Sur le mouvement, l'interaction, l'amour fondamental et la soumission mutuelle, je me retrouve ému et profondément inspiré. De nombreuses personnes, comme moi, ont aussi entendu et applaudi la rhétorique de l’unité en diversité qui est une théologie à la fois puissante et trinitaire.

Théologiquement, malgré mes questionnements actuels, je trouve que je peux aussi me détendre lorsque je me retrouve dans un environnement que j’appellerais « un environnement Trinitaire structuré – là où la prière et la gloire sont ultimement dirigées vers le Père, et que la place centrale du Père n’empêche en aucune sorte son Fils précieux notre Seigneur, Jésus Christ et Son Esprit Saint. Je ne peux pas exprimer avec suffisamment de sincérité que dans le sens structuré et historique, qui nous induit à l’admiration, à la louange je ne suis pas antitrinitaire […] C’est plutôt cela dont j’ai un réel souci qui m’a poussé en priorité à réexaminer cette fondation [de la Trinité] – et non la fondation en elle-même.

Mon inquiétude initiale et personnelle, qui ne fait pas l’objet de ce mémoire, concernait la tentation et la tendance que je remarquais à reléguer le Père à une troisième personne de la Trinité ou pire, à un rang d’enseignement utile ou élément additionnel. Pendant plusieurs années, je pense en prenant conscience que notre conception de Jésus prenait le dessus de la doxologie et théologie dans ma propre tradition d’église, j’ai essayé (naïvement) à ramener la théologie trinitaire au milieu, par les occasions régulières que j’avais en tant que conducteur de louange. De plus, pendant les quelques opportunités que j’avais à apporter un message de la Bible, je serais surpris si j’ai exclu la question du Père de mes propos. Il est curieux que je ne ressens pas cette même inquiétude lorsque je rends visite à d’autres églises théologiquement plus structurées.

Donc, si je suis devenu « anti » quelque chose, c’était « anti » l’exaltation d’un Jésus au dépens de la compréhension et la relation d’avec leur Dieu, le Père. Je ne pense pas qu’il existe encore un mot pour cela, mais je crois qu’il était Dale Tuggy ou bien Stephen Holmes qui a parlé d’une théologie d’église qui peut faire « effondrer » la trinité dans son deuxième membre, la personne de Jésus Christ. Encore d’autres remarquent – et je pense que c’est vrai – que beaucoup d’églises pratiquent une sorte d’unitarisme fonctionnel. Cela veut dire que lorsque nous nous disions trinitaires, notre expérience de Dieu était d'une seule personne et non trois, soit Jésus.

Saturday, 18 April 2015

Memory and oral traditions

Bart Ehrman is going through a series of posts at the moment on his blog concerning his latest book project. He seems to have decided that he has spent many years - decades even - in the field of textual criticism and it is time to move on, and the field that has gripped him is memory.

That might sound a bit strange, moving from studying manuscripts to a field in psychology - why not just move into surfboard design? Of course, it is much more closely related than that! The reason why memory is such a fascinating topic is because some of our fellow human-beings of the first century, who became "followers of the Way" BEFORE anyone wrote anything down but AFTER Jesus was exalted back to the Father's side, relied on word of mouth for what Jesus said and did. So it is like Ehrman senses the need to push the boundaries of time back even further by looking into the way oral stories are transmitted and circulated from a more sociological perspective.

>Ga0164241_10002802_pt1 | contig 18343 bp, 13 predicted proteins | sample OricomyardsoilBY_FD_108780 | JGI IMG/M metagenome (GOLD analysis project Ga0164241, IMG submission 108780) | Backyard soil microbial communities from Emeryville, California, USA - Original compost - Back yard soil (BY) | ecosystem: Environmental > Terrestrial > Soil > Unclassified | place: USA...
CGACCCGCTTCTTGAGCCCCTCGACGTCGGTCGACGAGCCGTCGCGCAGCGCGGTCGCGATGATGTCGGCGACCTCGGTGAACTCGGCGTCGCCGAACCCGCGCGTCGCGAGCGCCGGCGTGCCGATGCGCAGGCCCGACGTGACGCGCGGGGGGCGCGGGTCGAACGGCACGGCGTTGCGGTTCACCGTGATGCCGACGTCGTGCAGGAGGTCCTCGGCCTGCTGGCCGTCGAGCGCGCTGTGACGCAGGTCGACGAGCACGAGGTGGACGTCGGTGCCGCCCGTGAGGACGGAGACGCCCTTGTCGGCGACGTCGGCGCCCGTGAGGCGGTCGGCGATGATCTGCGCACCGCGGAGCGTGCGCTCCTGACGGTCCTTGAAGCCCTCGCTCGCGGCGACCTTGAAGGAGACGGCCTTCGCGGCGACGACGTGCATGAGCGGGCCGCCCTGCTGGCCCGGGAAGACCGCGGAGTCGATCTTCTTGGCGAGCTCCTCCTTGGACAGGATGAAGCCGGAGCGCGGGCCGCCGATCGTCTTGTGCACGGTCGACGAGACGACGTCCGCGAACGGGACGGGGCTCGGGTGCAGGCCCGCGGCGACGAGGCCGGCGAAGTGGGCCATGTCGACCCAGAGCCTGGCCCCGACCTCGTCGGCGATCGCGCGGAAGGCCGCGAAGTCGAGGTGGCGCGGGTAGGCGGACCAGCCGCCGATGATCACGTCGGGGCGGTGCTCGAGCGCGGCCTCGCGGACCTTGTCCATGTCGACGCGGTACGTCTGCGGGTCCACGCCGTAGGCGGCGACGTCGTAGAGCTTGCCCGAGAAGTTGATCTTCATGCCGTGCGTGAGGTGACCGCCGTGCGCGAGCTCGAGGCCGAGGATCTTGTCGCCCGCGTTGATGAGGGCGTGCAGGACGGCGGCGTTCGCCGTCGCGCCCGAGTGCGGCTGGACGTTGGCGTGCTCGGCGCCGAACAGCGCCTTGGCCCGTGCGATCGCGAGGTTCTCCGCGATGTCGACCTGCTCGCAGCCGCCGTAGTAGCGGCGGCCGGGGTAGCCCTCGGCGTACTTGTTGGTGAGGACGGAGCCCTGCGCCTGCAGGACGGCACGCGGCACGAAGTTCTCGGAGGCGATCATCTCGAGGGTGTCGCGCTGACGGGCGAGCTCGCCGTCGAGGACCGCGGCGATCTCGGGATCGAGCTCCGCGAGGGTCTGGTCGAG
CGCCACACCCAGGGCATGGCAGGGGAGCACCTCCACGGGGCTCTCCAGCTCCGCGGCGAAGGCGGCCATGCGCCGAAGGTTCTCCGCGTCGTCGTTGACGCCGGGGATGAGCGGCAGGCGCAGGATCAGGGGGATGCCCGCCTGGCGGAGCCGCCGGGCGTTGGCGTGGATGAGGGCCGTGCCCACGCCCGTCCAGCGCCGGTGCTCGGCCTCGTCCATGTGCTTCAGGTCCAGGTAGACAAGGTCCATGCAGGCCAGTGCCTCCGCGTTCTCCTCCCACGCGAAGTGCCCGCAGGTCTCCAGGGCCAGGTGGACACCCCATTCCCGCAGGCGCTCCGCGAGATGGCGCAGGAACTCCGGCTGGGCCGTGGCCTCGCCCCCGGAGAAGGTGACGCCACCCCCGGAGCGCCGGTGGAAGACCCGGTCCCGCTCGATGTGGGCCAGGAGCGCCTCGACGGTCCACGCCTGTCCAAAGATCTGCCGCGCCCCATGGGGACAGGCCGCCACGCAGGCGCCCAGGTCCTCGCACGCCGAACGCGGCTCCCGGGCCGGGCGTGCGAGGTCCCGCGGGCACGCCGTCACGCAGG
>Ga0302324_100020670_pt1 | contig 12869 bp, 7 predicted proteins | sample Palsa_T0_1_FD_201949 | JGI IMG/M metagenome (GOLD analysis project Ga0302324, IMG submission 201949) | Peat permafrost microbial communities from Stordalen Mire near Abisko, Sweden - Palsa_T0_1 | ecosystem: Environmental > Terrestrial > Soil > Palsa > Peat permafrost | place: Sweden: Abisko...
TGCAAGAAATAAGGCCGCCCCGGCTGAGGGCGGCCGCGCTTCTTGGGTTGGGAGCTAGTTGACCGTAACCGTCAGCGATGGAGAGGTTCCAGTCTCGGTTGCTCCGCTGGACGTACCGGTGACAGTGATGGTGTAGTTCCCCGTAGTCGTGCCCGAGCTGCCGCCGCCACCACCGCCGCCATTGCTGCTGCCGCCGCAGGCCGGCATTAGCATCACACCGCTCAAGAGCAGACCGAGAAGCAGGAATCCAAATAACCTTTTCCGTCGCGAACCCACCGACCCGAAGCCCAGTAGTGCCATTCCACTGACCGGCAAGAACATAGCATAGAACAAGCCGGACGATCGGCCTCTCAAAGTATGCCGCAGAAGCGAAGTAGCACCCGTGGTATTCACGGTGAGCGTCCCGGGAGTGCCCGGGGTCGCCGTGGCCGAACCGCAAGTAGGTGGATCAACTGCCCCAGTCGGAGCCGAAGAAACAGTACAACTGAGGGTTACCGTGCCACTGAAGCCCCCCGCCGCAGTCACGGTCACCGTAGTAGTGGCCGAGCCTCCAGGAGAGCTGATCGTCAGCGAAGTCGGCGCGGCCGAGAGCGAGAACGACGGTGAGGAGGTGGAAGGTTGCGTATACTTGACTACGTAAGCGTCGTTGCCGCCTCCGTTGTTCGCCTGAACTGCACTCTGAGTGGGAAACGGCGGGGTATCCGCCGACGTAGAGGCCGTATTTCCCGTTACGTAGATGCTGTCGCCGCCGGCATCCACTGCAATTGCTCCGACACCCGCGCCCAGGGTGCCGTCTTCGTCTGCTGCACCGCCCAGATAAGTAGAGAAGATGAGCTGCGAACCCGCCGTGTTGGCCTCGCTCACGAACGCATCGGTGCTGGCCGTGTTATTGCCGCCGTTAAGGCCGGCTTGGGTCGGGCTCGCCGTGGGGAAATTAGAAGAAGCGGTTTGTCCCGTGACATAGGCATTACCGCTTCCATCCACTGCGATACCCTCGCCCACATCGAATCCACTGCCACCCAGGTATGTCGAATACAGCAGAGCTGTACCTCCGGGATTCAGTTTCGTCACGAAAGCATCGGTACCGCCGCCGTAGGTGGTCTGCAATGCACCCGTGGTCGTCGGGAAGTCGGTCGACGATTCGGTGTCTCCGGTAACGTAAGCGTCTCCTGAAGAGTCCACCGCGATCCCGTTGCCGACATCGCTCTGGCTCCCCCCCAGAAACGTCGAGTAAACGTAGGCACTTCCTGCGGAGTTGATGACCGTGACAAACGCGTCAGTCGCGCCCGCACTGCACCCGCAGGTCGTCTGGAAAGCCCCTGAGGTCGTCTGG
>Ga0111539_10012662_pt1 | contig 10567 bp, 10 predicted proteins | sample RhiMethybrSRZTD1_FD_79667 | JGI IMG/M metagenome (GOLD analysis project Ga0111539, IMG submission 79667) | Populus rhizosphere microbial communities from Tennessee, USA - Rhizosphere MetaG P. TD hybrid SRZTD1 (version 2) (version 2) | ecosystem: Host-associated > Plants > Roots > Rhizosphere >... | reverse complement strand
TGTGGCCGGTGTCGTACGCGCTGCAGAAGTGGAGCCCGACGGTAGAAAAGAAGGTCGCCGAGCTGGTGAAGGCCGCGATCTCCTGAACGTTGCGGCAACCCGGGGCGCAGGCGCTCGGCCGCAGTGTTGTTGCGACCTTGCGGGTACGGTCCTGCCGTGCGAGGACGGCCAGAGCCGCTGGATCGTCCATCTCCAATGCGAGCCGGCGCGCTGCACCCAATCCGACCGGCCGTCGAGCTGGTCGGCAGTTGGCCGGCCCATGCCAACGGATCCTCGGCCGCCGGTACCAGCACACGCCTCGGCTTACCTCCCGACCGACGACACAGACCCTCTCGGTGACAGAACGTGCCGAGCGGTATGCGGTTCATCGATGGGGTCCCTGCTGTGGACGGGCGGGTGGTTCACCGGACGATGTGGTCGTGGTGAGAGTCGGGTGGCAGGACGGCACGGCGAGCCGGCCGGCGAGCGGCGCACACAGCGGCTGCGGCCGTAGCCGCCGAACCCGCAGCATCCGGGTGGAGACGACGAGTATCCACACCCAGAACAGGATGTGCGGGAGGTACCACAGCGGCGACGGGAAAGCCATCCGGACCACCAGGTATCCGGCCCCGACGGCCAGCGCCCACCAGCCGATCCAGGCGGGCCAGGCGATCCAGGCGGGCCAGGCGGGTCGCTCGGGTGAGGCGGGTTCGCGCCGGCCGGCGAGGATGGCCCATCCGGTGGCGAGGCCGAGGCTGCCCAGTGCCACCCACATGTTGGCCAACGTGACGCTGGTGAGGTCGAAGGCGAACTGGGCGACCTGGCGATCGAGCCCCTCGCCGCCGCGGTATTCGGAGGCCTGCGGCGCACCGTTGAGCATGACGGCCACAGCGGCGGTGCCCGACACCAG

I am sorry to not hyperlink the exact post, you can only read it fully if you are a paid up member, like I am.

There was something that he said today that struck a chord of truth deep within me, so I decided to leave the following comment on his post today:

One of the most enlightening posts, and I didn’t even agree with it all! The line I think that seems so simple and yet speaks to me most profoundly is this: “you necessarily mould it to the audience you are addressing”.
Man alive, I think that is so obvious now, and yes I did believe the oral tradition myth. I even feel a bit convicted by it, because I even hear MYSELF tweak stories as I tell them according to my own audience!

With regard to the gospel narratives, I think it also goes without saying that a believer who cherishes their view of God’s sovereignty when it comes to communicating good news about his Messiah, could be fully in charge on the macro level of what essentially was to be retained. Right?

When I said "oral tradition myth", I was referring to one part of the post that articulates a point of view that many of us have heard (it is true) and believed because it seems to make sense (it is true) and so we have taught others (not sure I have, but I could have done): BECAUSE they did not have the means to document and record, oral cultures have always been especially careful and accurate in the way the recount significant stories - in our literate cultures we can simply compare two different texts to look for discrepancies, so do not have to be so careful when telling stories orally.